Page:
We still have cubicles—if you want to call them that—but no partition is higher than eye level when sitting in an office chair.  No more upper shelves, no more book shelves.  Only a work surface and a meager amount of drawer storage underneath.  No more physical barriers between rows.  Just one big, noisy, overilluminated room.  Everything and everyone exposed for all to see from anywhere in the room.

Speaking of illumination, as part of the office “improvements” they have also replaced the warm white fluorescent lights we have used for decades—with a correlated color temperature (CCT) around 3000 to 4000 K—with significantly brighter and bluer LED lights having a CCT of 4000 to 5000K or higher.  It provides a cold, harsh, clinical illumination, not at all like the natural daylight they are trying to emulate.  LEDs are, of course, readily available in the warmer color temperatures of 2700K to 4000K.

I am not alone.  Many of my coworkers—some much younger than me—do not like open office nor the bluer, brighter lights we now have to endure.

This just adds additional stress to an already stressful job.  When is management going to learn that one size does not fit all?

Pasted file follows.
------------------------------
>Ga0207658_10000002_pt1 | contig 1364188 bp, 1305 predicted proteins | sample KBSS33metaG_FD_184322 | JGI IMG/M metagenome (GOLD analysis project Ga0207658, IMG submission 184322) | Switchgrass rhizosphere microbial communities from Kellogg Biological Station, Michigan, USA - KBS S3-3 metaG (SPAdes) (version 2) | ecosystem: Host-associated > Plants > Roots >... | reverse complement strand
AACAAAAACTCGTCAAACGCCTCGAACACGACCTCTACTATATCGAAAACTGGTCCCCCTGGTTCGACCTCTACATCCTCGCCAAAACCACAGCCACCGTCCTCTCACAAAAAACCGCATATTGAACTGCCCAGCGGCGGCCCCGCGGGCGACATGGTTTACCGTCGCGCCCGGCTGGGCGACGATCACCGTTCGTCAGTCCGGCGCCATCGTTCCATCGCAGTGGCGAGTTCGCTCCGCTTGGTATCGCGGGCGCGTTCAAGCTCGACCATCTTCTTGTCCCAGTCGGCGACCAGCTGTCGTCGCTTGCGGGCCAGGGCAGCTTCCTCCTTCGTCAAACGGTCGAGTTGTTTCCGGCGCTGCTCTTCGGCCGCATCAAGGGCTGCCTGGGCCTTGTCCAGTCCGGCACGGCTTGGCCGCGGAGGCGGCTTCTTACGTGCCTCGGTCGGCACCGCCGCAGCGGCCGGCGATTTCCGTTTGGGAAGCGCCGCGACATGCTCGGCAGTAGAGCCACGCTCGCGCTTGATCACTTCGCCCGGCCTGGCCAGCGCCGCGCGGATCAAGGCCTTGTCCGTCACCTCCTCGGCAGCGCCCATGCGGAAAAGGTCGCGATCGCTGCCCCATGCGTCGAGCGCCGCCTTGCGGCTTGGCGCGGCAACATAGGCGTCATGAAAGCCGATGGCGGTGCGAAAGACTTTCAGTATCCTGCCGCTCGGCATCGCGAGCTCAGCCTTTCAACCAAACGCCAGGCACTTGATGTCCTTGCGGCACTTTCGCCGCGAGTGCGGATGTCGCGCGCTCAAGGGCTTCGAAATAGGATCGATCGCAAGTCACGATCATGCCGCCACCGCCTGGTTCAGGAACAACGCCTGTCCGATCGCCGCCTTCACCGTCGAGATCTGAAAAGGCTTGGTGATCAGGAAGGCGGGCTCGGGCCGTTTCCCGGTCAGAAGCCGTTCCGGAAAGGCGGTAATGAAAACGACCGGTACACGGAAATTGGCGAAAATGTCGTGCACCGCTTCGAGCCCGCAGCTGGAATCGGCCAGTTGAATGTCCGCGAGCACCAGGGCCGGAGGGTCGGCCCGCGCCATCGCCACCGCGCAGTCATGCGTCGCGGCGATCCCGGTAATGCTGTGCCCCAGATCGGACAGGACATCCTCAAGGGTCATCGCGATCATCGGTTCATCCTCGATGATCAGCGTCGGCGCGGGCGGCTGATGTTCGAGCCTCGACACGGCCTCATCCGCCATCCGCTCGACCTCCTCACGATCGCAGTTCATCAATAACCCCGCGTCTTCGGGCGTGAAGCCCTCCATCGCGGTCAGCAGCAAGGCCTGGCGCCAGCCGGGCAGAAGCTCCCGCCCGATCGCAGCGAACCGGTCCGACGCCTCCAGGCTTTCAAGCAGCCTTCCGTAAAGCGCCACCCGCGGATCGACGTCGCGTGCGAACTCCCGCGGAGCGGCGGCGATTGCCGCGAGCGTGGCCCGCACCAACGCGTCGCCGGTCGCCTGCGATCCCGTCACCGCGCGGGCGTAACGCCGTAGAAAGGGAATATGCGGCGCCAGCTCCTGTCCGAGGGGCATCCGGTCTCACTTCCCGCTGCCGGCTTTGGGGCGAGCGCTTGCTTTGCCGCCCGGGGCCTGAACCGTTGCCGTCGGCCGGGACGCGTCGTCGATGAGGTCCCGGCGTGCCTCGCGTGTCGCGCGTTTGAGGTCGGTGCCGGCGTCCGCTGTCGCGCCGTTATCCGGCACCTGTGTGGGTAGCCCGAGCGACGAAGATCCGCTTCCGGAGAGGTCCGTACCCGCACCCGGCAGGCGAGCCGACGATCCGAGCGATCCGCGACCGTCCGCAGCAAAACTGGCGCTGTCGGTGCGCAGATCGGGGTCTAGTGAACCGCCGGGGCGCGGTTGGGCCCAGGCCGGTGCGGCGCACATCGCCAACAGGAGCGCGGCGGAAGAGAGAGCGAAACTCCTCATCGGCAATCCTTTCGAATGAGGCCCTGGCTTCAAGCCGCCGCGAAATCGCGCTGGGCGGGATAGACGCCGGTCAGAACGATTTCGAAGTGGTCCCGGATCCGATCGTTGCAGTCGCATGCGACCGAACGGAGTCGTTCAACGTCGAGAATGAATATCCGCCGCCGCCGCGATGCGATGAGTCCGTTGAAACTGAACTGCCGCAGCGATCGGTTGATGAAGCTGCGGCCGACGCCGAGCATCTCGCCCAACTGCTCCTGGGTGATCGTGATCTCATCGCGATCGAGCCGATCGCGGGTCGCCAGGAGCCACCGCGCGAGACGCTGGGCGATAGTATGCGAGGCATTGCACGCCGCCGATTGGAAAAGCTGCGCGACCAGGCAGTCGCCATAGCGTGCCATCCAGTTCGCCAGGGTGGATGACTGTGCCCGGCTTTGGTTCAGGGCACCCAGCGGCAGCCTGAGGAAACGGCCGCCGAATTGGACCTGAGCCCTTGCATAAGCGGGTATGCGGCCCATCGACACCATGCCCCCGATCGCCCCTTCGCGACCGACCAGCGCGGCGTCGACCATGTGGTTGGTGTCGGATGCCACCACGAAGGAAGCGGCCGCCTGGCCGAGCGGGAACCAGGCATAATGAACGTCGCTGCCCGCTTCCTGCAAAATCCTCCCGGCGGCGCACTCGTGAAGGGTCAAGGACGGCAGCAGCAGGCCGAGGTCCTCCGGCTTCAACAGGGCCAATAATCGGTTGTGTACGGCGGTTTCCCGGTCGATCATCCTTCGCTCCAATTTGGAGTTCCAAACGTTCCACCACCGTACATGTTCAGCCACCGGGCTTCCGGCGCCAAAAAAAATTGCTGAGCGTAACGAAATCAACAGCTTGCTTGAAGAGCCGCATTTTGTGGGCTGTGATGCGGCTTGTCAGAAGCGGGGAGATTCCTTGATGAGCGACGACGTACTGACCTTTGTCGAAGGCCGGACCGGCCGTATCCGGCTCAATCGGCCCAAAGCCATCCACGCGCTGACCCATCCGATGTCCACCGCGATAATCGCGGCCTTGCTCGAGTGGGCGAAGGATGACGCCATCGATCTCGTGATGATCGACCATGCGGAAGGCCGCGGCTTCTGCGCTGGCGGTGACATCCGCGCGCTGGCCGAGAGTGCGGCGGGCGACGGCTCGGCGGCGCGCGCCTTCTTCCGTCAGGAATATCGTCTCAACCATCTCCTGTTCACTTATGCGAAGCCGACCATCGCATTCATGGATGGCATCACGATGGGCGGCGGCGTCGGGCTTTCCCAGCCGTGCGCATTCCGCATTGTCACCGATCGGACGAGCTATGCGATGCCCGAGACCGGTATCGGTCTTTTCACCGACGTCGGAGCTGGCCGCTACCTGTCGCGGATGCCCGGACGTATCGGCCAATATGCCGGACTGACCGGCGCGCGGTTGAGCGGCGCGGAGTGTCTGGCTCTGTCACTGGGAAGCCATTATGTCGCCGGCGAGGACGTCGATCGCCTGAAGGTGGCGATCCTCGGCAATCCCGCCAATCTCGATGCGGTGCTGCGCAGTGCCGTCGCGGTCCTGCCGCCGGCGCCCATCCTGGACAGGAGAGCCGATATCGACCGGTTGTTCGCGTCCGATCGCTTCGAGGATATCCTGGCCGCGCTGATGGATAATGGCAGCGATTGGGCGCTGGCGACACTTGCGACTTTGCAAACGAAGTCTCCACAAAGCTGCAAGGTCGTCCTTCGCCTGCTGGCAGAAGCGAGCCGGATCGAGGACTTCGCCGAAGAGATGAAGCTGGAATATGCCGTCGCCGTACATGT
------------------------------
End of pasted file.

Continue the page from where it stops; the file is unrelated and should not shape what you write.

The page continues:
Anyone need a top-flight SAS programmer with good communication, mentoring, and teaching skills?

Further reading…

The Unintended Effects of Open Office Space
https://www.hbs.edu/news/articles/Pages/bernstein-open-offices.aspx

The Anthropic Question

George F. R. Ellis writes in Issues in the Philosophy of Cosmology:

9.1 Issue G: The anthropic question: Fine tuning for life
One of the most profound fundamental issues in cosmology is the Anthropic question: why does the Universe have the very special nature required in order that life can exist?  The point is that a great deal of “fine tuning” is required in order that life be possible.  There are many relationships embedded in physical laws that are not explained by physics, but are required for life to be possible; in particular various fundamental constants are highly constrained in their values if life as we know it is to exist:

Ellis goes on to quote Martin Rees.